BAD HABITS AT THE OFFICE

(As heard on the Darren Marlar Radio Show!) Do you know anyone with really bad habits at the office? Here are a few excerpts from a CareerBuilder.com article:

  • Bad Habit: Missing deadlines. What you think: “If it’s only a little late, it doesn’t mean anything.” What it really says: Your colleagues and boss can’t count on you. What to do: Don’t view deadlines as negotiable. Remind yourself that people are counting on you to do your job well, which includes completing tasks on time. Even if you just barely missed the deadline and everything turned out OK, you probably caused your teammates a lot of anxiety and extra work, which they won’t forget.
  • Bad Habit: Dressing unprofessionally. What you think: “I’m the office free spirit with a quirky sense of style!” What it really says: You don’t take the job seriously. What to do: You don’t have to be a boring dresser to be professional, but you shouldn’t look like you’re about to go clubbing or strutting down a runway. Take a cue from your co-workers to see what’s considered acceptable in the office.
  • Bad Habit: Not being punctual. What you think: “As long as I get all my work in, nobody cares.” What it really says: You think your time is more important than everybody else’s. What to do: Stick to the schedule. Everyone in your office would like to sleep in a little or leave early, but they don’t because people rely on them to be on time.
  • Bad Habit: Checking your e-mail, playing games, shopping. What you think: “I’m discreet.” What it really says: You’re not doing your job. What to do: Keep the fun stuff to a minimum. Most employers don’t mind if you check your e-mail every once in awhile or read your favorite blog for a few minutes in the morning. They begin to care when you minimize that game of Scrabulous every time they walk by your desk. You’re being paid to work, not play.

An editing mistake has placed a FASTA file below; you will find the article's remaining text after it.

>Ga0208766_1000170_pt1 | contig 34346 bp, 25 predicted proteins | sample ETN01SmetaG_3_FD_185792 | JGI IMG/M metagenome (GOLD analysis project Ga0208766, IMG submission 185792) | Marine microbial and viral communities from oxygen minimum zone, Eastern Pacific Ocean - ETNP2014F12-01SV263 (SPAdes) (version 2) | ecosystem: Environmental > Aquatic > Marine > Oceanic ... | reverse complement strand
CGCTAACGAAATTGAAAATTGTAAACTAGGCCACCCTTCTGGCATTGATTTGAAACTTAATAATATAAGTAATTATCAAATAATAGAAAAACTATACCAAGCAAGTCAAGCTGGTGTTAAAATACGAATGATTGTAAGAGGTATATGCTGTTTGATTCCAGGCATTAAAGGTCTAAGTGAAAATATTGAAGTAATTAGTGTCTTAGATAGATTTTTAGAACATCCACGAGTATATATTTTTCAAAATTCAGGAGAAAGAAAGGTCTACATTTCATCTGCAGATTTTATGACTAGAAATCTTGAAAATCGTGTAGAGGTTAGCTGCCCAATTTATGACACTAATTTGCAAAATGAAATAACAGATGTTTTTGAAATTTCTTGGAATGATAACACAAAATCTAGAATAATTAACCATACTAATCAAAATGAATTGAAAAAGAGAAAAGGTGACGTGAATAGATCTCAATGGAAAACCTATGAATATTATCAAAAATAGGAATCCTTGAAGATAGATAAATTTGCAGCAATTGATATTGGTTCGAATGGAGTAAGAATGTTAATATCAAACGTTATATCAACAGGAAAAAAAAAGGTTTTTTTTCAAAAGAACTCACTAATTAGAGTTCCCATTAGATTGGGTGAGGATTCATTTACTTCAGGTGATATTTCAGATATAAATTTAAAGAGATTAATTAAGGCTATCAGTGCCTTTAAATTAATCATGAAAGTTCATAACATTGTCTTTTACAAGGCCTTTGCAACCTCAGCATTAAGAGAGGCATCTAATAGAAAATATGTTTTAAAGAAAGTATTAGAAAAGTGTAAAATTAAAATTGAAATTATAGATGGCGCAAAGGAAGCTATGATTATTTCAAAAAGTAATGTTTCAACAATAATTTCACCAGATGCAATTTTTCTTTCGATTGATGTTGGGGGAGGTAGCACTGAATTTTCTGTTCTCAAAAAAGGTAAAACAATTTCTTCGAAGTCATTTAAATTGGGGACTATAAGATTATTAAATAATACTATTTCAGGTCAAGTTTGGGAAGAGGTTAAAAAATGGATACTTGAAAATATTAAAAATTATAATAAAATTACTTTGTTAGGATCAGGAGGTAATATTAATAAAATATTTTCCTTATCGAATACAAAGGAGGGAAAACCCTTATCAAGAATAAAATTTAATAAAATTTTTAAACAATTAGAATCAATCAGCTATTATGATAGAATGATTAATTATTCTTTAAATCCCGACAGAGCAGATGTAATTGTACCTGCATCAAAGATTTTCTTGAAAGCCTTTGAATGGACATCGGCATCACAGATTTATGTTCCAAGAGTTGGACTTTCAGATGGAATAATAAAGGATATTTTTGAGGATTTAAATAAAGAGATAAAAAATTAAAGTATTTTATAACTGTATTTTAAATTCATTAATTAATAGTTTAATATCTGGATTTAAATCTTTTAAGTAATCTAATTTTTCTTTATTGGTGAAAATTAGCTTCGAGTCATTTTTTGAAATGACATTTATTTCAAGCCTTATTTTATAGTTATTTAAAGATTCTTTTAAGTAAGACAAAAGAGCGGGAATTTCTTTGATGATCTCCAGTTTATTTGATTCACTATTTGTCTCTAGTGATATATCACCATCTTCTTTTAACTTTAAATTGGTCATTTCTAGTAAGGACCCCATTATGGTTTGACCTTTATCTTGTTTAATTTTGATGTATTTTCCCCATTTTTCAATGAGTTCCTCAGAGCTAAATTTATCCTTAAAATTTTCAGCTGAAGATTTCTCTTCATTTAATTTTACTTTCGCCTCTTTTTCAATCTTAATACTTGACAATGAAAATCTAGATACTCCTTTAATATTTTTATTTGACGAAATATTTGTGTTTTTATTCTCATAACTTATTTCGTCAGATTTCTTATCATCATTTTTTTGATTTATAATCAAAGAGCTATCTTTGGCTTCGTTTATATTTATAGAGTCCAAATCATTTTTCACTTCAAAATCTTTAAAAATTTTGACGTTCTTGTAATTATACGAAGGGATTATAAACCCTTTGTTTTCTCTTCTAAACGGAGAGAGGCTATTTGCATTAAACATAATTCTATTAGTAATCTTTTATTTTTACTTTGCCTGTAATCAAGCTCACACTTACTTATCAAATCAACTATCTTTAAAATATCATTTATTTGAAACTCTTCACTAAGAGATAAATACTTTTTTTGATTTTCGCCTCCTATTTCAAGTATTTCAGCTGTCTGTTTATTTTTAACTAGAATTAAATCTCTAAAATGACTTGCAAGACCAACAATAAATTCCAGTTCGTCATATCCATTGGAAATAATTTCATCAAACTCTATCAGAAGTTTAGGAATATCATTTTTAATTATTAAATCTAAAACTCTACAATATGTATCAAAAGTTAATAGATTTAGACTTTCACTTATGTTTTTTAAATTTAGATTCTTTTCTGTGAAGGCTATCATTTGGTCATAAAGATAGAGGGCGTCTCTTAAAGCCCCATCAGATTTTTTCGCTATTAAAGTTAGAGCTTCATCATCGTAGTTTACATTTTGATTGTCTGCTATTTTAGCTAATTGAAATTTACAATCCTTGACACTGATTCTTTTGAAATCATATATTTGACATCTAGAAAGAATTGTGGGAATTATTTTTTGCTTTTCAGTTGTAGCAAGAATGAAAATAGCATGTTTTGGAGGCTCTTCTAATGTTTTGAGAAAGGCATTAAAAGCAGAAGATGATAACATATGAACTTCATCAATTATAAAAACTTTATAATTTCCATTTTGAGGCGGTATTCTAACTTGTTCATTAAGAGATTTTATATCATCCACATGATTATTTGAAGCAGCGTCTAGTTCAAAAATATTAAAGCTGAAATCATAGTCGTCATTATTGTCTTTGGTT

• Bad Habit: Gossiping. What you think: “I’m just saying what I heard.” What it really says: You can’t be trusted. What to do: Sure, everybody gossips a little here and there, but it shouldn’t be your livelihood. Eventually you’ll gain a reputation for not keeping anything confidential –whether it’s a personal matter or work-related. Plus, your chattering could end up hurting somebody’s feelings or reputation.
  • Bad Habit: Being negative. What you think: “Everybody complains.” What it really says: You’re the person to avoid. What to do: It’s natural to grumble about work once in awhile. If you gripe and moan when you’re asked to do anything, however, people will not only get annoyed, they’ll wonder why you don’t just quit. Keep in mind that work isn’t always fun; keep the complaints to a minimum.
  • Bad Habit: Trying to be everybody’s best friend. What you think: “I’m just sociable.” What it really says: You don’t know how to set boundaries. What to do: It’s not uncommon for friendships to develop at work, but don’t expect it to happen with everybody. Unless you have reason to do otherwise, treat your superiors, colleagues and subordinates like professionals, not like drinking buddies.

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